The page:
Filetype identification is the process of scanning respective magicbytes for each filetype within input streams. The mapping for various filetypes and their magicbytes are stored in different formats which is then queried by the identification library. If a match is found, input stream is classified to be of that type. In case of match collisions, a signature preference logic prioritizes matches. Tools like TrID and others use similar logic.

cigma is a Python library to identify filetypes. It provides libmagic like mimetype identification of a file or data buffer. This is similar to what the file command on *nix systems will provide:

$ file cigma.py
cigma.py: Python script, ASCII text executable
$
$ file readme.md
readme.md: Python script, ASCII text executable, with very long lines
$
$ file /bin/ls
/bin/ls: ELF 64-bit LSB  executable, x86-64, version 1 (SYSV), dynamically linked (uses shared libs), for GNU/Linux 2.6.24, BuildID[sha1]=9d2a434c4ff55aad2ddd19348c0ac75971606483, stripped
$
$ file /etc/passwd
/etc/passwd: ASCII text
$
$ file /dev/sda
/dev/sda: block special

cigma uses a custom JSON formatted signature file to stores filetype mappings. Let’s try identifying a few files:

$ python cigma.py /bin/ls
('/bin/ls',
 {'id': 29,
  'longname': 'Executable and Linkable Format (ELF)',
  'mimetype': 'application/x-executable',
  'patterns': [{'offset': 0, 'regex': '\\x7F\\x45\\x4C\\x46', 'size': 4}],
  'shortname': 'ELF'})
$
$ python cigma.py ~/toolbox/testfiles/binary/suspicious/35d249cdd501aeb5a5b39daeb4f275c41c73e91ef299a094d27edbfd0396715d.VXE
('/home/shiv/toolbox/testfiles/binary/suspicious/35d249cdd501aeb5a5b39daeb4f275c41c73e91ef299a094d27edbfd0396715d.VXE',
 {'id': 31,
  'longname': 'Windows Executable',
  'mimetype': 'application/x-dosexec',
  'patterns': [{'offset': 0, 'regex': '\\x4D\\x5A', 'size': 2}],
  'shortname': 'EXE'})
$
$ python cigma.py ~/toolbox/testfiles/pcaps/exploitkits/2015-04-03-Nuclear-EK-traffic.pcap
('/home/shiv/toolbox/testfiles/pcaps/exploitkits/2015-04-03-Nuclear-EK-traffic.pcap',
 {'id': 5,
  'longname': 'Packet Capture (winpcap)',
  'mimetype': 'application/vnd.tcpdump.pcap',
  'patterns': [{'offset': 0, 'regex': '\\xD4\\xC3\\xB2\\xA1', 'size': 4}],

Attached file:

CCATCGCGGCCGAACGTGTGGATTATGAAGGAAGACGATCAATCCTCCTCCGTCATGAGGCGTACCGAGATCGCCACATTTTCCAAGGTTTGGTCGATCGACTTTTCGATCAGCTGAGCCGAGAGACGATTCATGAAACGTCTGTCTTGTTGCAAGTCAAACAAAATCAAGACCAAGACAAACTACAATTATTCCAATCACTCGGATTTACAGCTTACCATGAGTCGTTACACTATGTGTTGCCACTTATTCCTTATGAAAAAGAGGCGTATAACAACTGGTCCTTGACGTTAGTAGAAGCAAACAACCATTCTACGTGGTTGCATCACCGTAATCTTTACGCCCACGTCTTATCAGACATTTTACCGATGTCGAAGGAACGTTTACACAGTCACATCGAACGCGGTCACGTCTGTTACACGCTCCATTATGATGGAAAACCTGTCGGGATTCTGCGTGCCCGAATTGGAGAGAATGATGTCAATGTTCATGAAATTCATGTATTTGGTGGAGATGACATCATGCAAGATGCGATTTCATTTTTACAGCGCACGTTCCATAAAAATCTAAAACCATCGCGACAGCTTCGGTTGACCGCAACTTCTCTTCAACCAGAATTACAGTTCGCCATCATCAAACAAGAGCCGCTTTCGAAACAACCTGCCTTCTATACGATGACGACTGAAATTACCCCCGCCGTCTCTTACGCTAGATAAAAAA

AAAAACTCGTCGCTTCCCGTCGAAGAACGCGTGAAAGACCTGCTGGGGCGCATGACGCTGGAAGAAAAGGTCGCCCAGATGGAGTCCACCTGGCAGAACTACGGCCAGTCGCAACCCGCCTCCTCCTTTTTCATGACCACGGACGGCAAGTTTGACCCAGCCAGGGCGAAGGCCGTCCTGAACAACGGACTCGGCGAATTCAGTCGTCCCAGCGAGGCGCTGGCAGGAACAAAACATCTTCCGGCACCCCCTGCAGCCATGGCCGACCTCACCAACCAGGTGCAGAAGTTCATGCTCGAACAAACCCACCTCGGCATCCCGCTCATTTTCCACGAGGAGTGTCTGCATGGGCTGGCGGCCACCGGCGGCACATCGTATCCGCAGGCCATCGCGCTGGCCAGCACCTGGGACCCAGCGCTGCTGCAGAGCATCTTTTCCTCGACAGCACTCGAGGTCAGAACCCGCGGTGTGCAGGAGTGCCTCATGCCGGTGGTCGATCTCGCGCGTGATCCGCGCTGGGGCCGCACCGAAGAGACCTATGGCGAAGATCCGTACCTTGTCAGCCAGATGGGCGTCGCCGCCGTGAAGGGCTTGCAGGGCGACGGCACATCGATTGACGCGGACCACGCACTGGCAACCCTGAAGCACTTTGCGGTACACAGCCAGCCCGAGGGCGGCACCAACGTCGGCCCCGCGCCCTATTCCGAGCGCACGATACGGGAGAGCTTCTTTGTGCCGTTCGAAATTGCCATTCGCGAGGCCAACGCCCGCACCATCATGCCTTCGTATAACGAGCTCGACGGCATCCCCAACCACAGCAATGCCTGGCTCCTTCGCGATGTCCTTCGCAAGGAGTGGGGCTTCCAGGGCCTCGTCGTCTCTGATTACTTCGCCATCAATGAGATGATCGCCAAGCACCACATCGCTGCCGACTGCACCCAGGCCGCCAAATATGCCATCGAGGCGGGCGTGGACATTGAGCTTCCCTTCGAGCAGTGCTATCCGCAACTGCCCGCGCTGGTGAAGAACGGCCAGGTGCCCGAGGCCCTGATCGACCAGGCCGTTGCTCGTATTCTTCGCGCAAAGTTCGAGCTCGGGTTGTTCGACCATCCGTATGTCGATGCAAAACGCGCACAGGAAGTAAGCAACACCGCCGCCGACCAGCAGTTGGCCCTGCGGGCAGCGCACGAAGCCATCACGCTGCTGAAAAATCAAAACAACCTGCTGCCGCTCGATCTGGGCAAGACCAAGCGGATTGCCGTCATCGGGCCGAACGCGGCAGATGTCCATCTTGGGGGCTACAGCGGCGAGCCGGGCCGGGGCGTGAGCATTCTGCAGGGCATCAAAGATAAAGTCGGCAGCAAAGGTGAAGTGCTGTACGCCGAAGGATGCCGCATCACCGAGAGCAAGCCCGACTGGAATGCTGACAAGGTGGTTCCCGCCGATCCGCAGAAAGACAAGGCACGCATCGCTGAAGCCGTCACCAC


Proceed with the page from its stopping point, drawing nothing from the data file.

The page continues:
'shortname': 'PCAP'})

If a match is found, cigma returns a (source, resultdict) tuple. Here is a snippet of few signatures from the current set:

{
  "meta": {
    "rulescount": 72,
    "version": 0.1
  },
  "rules": [
    {
      "id": 1,
      "longname": "PKZIP",
      "mimetype": "application/octet-stream",
      "patterns": [
        {
          "offset": 0,
          "regex": "\\x50\\x4B\\x05\\x06",
          "size": 4
        }
      ],
      "shortname": "ZIP"
    },
    {
      "id": 5,
      "longname": "Packet Capture (winpcap)",
      "mimetype": "application/vnd.tcpdump.pcap",
      "patterns": [
        {
          "offset": 0,
          "regex": "\\xD4\\xC3\\xB2\\xA1",
          "size": 4
        }
      ],
      "shortname": "PCAP"
    },
    {
      "id": 27,
      "longname": "Flash Video",
      "mimetype": "video/x-flv",
      "patterns": [
        {
          "offset": 0,
          "regex": "\\x46\\x4C\\x56",
          "size": 3
        }
      ],
      "shortname": "FLV"
    },
    {
      "id": 29,
      "longname": "Executable and Linkable Format (ELF)",
      "mimetype": "application/x-executable",
      "patterns": [
        {
          "offset": 0,
          "regex": "\\x7F\\x45\\x4C\\x46",
          "size": 4
        }
      ],
      "shortname": "ELF"
    }
  ]
}

Adding a new signature is really easy. Just edit the included magicbytes.json file and add a new node with an unique id. Each node should have a patterns list which should contain the offset, regex and size keys with respective values.

Using cigma as a library is really easy:

from cigma import Cigma

One this is done, you can identify a file buffer:

with open("/home/shiv/toolbox/testfiles/binary/crafted_corkami/gui.exe") as fo:
  filedata = fo.read()

Cigma(data=filedata).cigma()
('databuffer',
 {'longname': 'Windows Executable',
  'mimetype': 'application/x-dosexec',
  'patterns': [{'offset': 0, 'regex': '\\x4D\\x5A', 'size': 2}],
  'shortname': 'EXE'})

Or else you can also identify a file itself:

Cigma(filename="/home/shiv/toolbox/testfiles/binary/crafted_corkami/gui.exe").cigma()
('/home/shiv/toolbox/testfiles/binary/crafted_corkami/gui.exe',
 {'longname': 'Windows Executable',
  'mimetype': 'application/x-dosexec',
  'patterns': [{'offset': 0, 'regex': '\\x4D\\x5A', 'size': 2}],
  'shortname': 'EXE'})

The primary purpose of cigma is to be able to identify mundane files at lightning speeds. It doesn’t aim to provide exhaustive insight into each file by parsing and decoding it. Currently, there are 70+ signatures and identification for more filetypes will be available as the project grows.